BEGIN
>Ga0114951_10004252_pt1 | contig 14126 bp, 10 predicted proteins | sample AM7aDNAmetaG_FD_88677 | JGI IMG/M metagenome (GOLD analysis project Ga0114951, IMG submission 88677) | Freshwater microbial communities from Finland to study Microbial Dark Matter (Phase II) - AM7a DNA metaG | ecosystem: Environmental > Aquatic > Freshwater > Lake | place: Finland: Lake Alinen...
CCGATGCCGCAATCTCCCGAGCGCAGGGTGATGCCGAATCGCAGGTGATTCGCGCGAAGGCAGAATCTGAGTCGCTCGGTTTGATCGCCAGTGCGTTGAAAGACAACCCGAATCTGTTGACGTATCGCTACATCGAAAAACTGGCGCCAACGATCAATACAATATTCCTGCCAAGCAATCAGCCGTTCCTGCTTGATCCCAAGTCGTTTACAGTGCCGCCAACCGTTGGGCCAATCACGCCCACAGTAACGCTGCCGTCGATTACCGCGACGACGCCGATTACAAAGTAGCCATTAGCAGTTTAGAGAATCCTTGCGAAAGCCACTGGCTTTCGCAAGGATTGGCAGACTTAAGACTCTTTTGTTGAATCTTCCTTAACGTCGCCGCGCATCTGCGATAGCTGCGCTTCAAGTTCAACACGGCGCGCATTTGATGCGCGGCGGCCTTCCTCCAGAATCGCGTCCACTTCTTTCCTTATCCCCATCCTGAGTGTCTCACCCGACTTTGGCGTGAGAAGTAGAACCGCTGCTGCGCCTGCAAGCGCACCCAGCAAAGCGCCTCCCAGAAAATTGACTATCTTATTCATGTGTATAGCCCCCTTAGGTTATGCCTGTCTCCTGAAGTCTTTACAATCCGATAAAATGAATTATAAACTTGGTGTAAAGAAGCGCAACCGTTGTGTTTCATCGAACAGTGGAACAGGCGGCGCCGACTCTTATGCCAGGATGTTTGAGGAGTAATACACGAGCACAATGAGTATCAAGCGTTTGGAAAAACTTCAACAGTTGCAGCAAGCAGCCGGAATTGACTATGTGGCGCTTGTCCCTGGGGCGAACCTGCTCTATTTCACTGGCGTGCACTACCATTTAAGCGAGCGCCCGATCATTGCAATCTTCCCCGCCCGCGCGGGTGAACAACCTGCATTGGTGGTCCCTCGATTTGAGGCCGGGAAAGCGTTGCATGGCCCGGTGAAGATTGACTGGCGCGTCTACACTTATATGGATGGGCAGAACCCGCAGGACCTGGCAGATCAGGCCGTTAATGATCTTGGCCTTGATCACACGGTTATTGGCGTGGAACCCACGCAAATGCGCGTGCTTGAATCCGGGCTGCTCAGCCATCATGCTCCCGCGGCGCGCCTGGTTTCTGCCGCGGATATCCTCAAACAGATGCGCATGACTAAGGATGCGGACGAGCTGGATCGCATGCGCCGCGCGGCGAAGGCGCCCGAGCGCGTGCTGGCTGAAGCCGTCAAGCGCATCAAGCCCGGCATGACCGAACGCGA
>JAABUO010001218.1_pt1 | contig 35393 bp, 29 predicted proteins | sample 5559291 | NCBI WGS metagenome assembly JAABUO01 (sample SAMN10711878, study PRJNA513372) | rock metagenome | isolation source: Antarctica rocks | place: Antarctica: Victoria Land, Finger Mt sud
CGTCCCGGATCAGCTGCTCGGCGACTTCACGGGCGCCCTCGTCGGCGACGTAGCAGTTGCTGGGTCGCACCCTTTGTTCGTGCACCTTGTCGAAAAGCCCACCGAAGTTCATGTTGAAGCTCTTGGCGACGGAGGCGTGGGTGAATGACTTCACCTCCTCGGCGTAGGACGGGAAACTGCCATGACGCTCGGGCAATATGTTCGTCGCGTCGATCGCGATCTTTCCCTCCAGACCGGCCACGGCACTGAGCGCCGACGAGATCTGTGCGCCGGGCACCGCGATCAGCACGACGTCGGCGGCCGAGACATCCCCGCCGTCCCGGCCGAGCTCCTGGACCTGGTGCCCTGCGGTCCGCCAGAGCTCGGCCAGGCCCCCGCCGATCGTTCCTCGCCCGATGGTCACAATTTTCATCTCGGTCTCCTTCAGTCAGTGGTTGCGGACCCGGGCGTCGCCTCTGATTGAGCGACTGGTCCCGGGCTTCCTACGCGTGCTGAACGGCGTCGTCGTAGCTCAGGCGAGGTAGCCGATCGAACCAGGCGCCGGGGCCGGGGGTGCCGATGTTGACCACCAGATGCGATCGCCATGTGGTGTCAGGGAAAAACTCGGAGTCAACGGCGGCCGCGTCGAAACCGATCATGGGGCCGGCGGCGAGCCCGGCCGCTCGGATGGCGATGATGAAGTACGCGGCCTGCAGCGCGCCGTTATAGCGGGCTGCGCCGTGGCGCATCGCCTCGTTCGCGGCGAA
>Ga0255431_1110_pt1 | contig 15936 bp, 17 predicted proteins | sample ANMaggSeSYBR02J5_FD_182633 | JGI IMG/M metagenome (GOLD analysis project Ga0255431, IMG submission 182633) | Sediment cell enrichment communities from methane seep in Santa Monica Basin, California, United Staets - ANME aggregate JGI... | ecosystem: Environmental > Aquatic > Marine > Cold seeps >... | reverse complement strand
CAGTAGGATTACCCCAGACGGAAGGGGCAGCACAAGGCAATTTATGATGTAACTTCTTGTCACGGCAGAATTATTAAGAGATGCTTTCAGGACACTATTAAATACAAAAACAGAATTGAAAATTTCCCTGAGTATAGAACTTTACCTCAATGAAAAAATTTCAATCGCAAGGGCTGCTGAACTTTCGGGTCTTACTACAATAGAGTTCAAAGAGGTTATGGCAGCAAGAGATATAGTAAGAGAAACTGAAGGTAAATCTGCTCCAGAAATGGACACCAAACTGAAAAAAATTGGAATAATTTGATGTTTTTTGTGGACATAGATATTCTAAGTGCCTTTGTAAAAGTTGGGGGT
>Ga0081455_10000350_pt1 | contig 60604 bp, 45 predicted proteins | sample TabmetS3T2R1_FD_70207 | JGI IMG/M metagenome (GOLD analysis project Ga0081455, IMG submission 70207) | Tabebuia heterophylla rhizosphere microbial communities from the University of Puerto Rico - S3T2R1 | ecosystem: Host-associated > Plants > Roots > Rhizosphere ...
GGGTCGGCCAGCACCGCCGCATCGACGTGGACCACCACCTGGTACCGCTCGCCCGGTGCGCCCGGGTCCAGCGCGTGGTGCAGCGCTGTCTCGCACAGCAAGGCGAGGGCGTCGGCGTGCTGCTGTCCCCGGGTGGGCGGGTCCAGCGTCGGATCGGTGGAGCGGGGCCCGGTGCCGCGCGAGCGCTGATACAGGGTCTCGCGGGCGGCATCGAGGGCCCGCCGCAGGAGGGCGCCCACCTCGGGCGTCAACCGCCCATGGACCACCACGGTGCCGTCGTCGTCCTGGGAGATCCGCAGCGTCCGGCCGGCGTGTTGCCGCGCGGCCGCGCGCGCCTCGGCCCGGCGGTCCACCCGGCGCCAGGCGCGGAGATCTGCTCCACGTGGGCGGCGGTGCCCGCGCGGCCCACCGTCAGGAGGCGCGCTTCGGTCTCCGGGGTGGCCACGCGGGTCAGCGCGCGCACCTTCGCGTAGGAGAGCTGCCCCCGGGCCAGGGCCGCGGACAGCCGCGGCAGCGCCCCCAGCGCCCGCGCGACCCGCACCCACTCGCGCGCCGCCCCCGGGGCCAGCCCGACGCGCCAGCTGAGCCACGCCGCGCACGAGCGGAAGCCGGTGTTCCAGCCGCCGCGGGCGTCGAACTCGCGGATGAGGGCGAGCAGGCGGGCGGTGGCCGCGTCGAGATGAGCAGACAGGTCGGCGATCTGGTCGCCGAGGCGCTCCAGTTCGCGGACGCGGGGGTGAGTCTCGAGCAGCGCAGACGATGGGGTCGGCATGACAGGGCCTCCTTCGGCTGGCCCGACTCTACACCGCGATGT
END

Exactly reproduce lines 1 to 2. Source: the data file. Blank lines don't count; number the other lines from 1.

>Ga0114951_10004252_pt1 | contig 14126 bp, 10 predicted proteins | sample AM7aDNAmetaG_FD_88677 | JGI IMG/M metagenome (GOLD analysis project Ga0114951, IMG submission 88677) | Freshwater microbial communities from Finland to study Microbial Dark Matter (Phase II) - AM7a DNA metaG | ecosystem: Environmental > Aquatic > Freshwater > Lake | place: Finland: Lake Alinen...
CCGATGCCGCAATCTCCCGAGCGCAGGGTGATGCCGAATCGCAGGTGATTCGCGCGAAGGCAGAATCTGAGTCGCTCGGTTTGATCGCCAGTGCGTTGAAAGACAACCCGAATCTGTTGACGTATCGCTACATCGAAAAACTGGCGCCAACGATCAATACAATATTCCTGCCAAGCAATCAGCCGTTCCTGCTTGATCCCAAGTCGTTTACAGTGCCGCCAACCGTTGGGCCAATCACGCCCACAGTAACGCTGCCGTCGATTACCGCGACGACGCCGATTACAAAGTAGCCATTAGCAGTTTAGAGAATCCTTGCGAAAGCCACTGGCTTTCGCAAGGATTGGCAGACTTAAGACTCTTTTGTTGAATCTTCCTTAACGTCGCCGCGCATCTGCGATAGCTGCGCTTCAAGTTCAACACGGCGCGCATTTGATGCGCGGCGGCCTTCCTCCAGAATCGCGTCCACTTCTTTCCTTATCCCCATCCTGAGTGTCTCACCCGACTTTGGCGTGAGAAGTAGAACCGCTGCTGCGCCTGCAAGCGCACCCAGCAAAGCGCCTCCCAGAAAATTGACTATCTTATTCATGTGTATAGCCCCCTTAGGTTATGCCTGTCTCCTGAAGTCTTTACAATCCGATAAAATGAATTATAAACTTGGTGTAAAGAAGCGCAACCGTTGTGTTTCATCGAACAGTGGAACAGGCGGCGCCGACTCTTATGCCAGGATGTTTGAGGAGTAATACACGAGCACAATGAGTATCAAGCGTTTGGAAAAACTTCAACAGTTGCAGCAAGCAGCCGGAATTGACTATGTGGCGCTTGTCCCTGGGGCGAACCTGCTCTATTTCACTGGCGTGCACTACCATTTAAGCGAGCGCCCGATCATTGCAATCTTCCCCGCCCGCGCGGGTGAACAACCTGCATTGGTGGTCCCTCGATTTGAGGCCGGGAAAGCGTTGCATGGCCCGGTGAAGATTGACTGGCGCGTCTACACTTATATGGATGGGCAGAACCCGCAGGACCTGGCAGATCAGGCCGTTAATGATCTTGGCCTTGATCACACGGTTATTGGCGTGGAACCCACGCAAATGCGCGTGCTTGAATCCGGGCTGCTCAGCCATCATGCTCCCGCGGCGCGCCTGGTTTCTGCCGCGGATATCCTCAAACAGATGCGCATGACTAAGGATGCGGACGAGCTGGATCGCATGCGCCGCGCGGCGAAGGCGCCCGAGCGCGTGCTGGCTGAAGCCGTCAAGCGCATCAAGCCCGGCATGACCGAACGCGA